GSE identifies the composition of stakeholder groups in the regions and tries to understand where there may be gaps in participation. We try to encourage participants from groups that may be underrepresented in ICANN to become involved. In some cases, GSE may hear from stakeholders that they are interested in SSR issues, and we connect them directly with the OCTO SSR team or with the appropriate community group working on that issue. In other cases, GSE will encourage contributions and comment on ICANN Strategic and Operational Planning when those documents are out for public comment. This is reflected in the increase in comments from historically underserved regions and the GAC Public Safety Working Group. When OCTO SSR are in the regions and talking with various stakeholders, they also provide feedback to the GSE team on issues they are hearing and encourage action by GSE when it is needed. This collaboration is two-way and occurs regularly as part of our work.
7. When do you think in terms of GSE that the focus on explanation/teaching of what ICANN does will shift to more of an interaction/ substantive engagement?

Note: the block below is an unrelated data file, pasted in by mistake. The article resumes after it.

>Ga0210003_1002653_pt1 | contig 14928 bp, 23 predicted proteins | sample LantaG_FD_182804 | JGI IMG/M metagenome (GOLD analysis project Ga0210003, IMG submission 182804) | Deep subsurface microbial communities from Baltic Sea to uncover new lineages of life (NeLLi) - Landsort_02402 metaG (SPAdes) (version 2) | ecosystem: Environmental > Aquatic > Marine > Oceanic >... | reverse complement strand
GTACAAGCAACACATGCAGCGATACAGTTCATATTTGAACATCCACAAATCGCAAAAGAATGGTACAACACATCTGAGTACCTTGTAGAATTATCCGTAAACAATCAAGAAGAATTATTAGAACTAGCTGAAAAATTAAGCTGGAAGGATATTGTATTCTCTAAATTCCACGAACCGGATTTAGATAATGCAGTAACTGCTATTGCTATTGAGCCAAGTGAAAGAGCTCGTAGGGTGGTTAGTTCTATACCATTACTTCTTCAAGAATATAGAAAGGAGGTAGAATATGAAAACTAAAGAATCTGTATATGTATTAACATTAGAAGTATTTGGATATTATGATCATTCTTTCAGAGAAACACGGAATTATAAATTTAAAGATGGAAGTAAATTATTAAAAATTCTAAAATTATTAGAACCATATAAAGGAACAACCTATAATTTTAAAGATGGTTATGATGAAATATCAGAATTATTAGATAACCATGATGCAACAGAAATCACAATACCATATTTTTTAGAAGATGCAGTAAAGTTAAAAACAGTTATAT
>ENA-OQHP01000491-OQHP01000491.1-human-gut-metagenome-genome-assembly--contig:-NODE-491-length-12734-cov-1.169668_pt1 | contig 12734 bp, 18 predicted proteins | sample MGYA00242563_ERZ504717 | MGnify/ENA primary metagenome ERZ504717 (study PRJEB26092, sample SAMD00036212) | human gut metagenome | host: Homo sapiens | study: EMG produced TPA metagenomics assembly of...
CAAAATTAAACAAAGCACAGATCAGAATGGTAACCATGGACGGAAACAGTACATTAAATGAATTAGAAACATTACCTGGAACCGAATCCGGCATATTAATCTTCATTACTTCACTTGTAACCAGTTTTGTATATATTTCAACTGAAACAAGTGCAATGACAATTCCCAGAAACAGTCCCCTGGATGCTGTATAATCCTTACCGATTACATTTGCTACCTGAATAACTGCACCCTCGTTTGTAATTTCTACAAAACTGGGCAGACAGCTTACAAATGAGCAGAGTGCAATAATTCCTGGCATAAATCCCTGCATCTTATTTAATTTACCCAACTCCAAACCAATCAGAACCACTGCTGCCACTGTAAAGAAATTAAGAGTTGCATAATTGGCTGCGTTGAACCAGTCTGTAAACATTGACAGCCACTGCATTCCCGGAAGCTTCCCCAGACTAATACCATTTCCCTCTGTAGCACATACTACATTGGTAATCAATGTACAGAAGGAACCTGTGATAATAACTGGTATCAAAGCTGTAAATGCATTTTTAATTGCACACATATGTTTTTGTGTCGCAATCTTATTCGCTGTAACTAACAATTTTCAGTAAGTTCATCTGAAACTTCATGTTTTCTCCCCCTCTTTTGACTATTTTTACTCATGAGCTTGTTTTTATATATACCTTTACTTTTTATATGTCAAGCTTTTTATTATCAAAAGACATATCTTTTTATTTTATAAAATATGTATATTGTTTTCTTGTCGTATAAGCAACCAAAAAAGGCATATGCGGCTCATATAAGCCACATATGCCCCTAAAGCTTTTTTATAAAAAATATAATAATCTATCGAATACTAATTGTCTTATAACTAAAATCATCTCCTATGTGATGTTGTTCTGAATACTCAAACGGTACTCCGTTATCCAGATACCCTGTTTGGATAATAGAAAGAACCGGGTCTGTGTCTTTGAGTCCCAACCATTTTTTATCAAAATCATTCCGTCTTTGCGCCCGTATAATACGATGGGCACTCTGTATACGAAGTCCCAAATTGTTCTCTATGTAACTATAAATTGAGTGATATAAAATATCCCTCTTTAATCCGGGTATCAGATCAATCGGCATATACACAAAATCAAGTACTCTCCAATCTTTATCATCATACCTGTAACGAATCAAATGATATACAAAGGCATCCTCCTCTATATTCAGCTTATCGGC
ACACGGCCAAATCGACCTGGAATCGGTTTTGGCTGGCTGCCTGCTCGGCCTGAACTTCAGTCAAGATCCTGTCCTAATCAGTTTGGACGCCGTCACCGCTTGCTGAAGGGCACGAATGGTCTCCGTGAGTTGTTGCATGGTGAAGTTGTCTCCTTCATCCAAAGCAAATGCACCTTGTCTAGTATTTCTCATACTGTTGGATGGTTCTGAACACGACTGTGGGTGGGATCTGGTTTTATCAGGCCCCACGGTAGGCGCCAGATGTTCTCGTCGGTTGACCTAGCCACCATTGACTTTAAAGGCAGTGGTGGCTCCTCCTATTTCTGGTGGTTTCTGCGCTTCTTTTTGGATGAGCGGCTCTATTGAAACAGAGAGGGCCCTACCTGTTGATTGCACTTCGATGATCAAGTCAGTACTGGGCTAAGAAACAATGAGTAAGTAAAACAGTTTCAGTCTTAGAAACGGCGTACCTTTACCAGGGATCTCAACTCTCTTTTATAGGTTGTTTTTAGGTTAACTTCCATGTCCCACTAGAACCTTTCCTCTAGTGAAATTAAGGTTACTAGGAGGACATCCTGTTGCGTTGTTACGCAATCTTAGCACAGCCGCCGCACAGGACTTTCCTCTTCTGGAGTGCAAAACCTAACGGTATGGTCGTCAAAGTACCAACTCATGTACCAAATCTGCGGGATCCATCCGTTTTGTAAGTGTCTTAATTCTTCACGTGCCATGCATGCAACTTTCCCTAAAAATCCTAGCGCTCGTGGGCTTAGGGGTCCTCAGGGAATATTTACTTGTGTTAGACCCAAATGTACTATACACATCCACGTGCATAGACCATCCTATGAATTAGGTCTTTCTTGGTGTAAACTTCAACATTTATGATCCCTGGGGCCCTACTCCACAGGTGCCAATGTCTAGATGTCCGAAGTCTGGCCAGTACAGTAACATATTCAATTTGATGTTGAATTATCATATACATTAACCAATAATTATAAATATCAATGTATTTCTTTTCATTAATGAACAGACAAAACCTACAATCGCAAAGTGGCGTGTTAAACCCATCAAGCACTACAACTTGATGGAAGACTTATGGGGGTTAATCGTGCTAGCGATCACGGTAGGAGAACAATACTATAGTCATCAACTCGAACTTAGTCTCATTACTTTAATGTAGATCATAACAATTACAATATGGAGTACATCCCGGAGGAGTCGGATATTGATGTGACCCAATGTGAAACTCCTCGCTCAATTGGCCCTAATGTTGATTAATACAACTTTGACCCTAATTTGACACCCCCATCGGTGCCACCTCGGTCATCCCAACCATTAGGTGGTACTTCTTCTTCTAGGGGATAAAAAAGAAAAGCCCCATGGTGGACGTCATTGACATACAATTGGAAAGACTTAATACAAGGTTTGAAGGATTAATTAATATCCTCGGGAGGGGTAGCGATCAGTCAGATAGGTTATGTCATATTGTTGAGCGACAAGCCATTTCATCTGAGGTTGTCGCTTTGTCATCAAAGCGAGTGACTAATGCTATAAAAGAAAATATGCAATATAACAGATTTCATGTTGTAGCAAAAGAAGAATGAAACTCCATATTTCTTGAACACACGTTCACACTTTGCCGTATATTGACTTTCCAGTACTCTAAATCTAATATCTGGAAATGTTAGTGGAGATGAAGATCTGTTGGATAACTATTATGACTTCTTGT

In some regions this is already happening. GSE staff interact with various stakeholder groups across ICANN’s regions in different ways. Some stakeholders seek basic information and awareness of ICANN’s role and how they can participate. Other stakeholders request very specific things from GSE and the ICANN Organization, including direct training on DNSSEC implementation or assistance with outreach to key Internet service providers (ISPs), banks, telecommunications operators and government agencies in country on DNSSEC and DNS topics. In other cases, local stakeholders request specific readout sessions following ICANN meetings in their own language. This works particularly well with the Japanese Internet community and stakeholders in other countries in Asia, where they have pioneered ICANN readout sessions in their own languages. GSE works closely with these stakeholders to convert their interest into substantive participation in ICANN’s policy work.